in these types of laws. The purposes can be of material or spiritual nature, or
both. Why we should have such a confidence in these laws of the shari’ah?
Because we, the Shia Ithna Asharis, believe that all the actions of Allah have
purpose, and that they are for the benefit of human beings; and this includes
the laws of the shari’ah. [4] On basis of this belief, we must have confidence
that all His laws (including the ones whose purposes are still unknown to us)
have a purpose and benefit for human beings.

One more thing which must be clarified at this point is that it is not the
responsibility of the scholars to discover and explain the purpose and reason
underlying the laws of the shari’ah. Their only duty is to explain the laws of
the shari’ah. The people responsible for discovering and explaining the purposes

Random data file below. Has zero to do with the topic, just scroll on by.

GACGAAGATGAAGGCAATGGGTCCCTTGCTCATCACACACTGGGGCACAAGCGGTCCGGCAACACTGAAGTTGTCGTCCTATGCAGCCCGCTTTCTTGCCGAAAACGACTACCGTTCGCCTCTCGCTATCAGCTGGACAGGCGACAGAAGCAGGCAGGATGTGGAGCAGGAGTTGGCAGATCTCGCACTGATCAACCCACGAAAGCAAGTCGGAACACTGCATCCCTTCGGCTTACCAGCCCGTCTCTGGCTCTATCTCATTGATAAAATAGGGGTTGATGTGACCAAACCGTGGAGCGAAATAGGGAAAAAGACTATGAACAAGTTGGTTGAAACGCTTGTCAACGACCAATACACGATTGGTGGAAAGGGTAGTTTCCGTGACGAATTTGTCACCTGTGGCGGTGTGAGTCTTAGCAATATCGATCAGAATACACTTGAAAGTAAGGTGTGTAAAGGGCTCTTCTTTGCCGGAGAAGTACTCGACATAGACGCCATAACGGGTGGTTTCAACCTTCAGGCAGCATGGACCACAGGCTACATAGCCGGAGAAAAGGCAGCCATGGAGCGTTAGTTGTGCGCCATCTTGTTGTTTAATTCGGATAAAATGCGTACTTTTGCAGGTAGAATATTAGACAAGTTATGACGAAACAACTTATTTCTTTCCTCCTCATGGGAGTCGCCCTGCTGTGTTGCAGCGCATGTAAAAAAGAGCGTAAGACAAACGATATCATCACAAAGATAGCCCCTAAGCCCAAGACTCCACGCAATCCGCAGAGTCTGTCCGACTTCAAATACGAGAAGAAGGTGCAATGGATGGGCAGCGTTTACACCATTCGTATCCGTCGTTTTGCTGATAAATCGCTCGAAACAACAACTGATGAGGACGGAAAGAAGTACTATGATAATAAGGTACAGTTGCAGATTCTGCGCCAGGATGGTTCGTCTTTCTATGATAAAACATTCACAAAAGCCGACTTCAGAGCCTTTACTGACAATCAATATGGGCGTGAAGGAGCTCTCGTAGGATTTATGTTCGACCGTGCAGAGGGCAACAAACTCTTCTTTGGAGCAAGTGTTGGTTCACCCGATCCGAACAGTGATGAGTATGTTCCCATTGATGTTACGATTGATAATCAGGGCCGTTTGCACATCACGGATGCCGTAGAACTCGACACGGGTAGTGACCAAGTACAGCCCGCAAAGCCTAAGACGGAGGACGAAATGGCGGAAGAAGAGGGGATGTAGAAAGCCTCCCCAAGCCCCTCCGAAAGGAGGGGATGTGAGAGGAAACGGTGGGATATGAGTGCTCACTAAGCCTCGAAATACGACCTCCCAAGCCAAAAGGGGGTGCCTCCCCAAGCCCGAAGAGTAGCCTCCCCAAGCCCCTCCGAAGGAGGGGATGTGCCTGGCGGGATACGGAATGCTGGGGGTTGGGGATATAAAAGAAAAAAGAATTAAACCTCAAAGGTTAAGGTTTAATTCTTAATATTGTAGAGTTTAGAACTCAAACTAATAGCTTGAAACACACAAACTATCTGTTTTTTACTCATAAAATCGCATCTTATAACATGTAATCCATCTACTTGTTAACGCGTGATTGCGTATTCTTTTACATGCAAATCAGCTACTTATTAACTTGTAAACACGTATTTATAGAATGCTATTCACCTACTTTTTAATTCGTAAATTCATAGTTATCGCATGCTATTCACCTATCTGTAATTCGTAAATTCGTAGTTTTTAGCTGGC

of the laws of the shari’ah are those Muslim intellectuals who are experts of
modern science. Unfortunately, very few of them are interested in this aspect of
the shari’ah, and those who are interested lack the knowledge of Qur’an and
hadith.

The belief that although we might not know the reason and purpose of a certain
law of the shari’ah it surely has a good reason and useful purpose behind it can
be understood from the following episode in the Qur’an. This episode also shows
that if we are made aware of its reason, we would readily admit that it was the
very right thing to do.

One day while preaching to his people, Prophet Musa (peace be upon him) thought
that Allah has given him a great privilege and that he is the most learned among
mankind. Allah was not pleased with even such a slight indication of pride in
the mind of Musa, and so Jibrail was sent to inform Musa that there is a person
among the servants of Allah who is more learned than him. He was also given an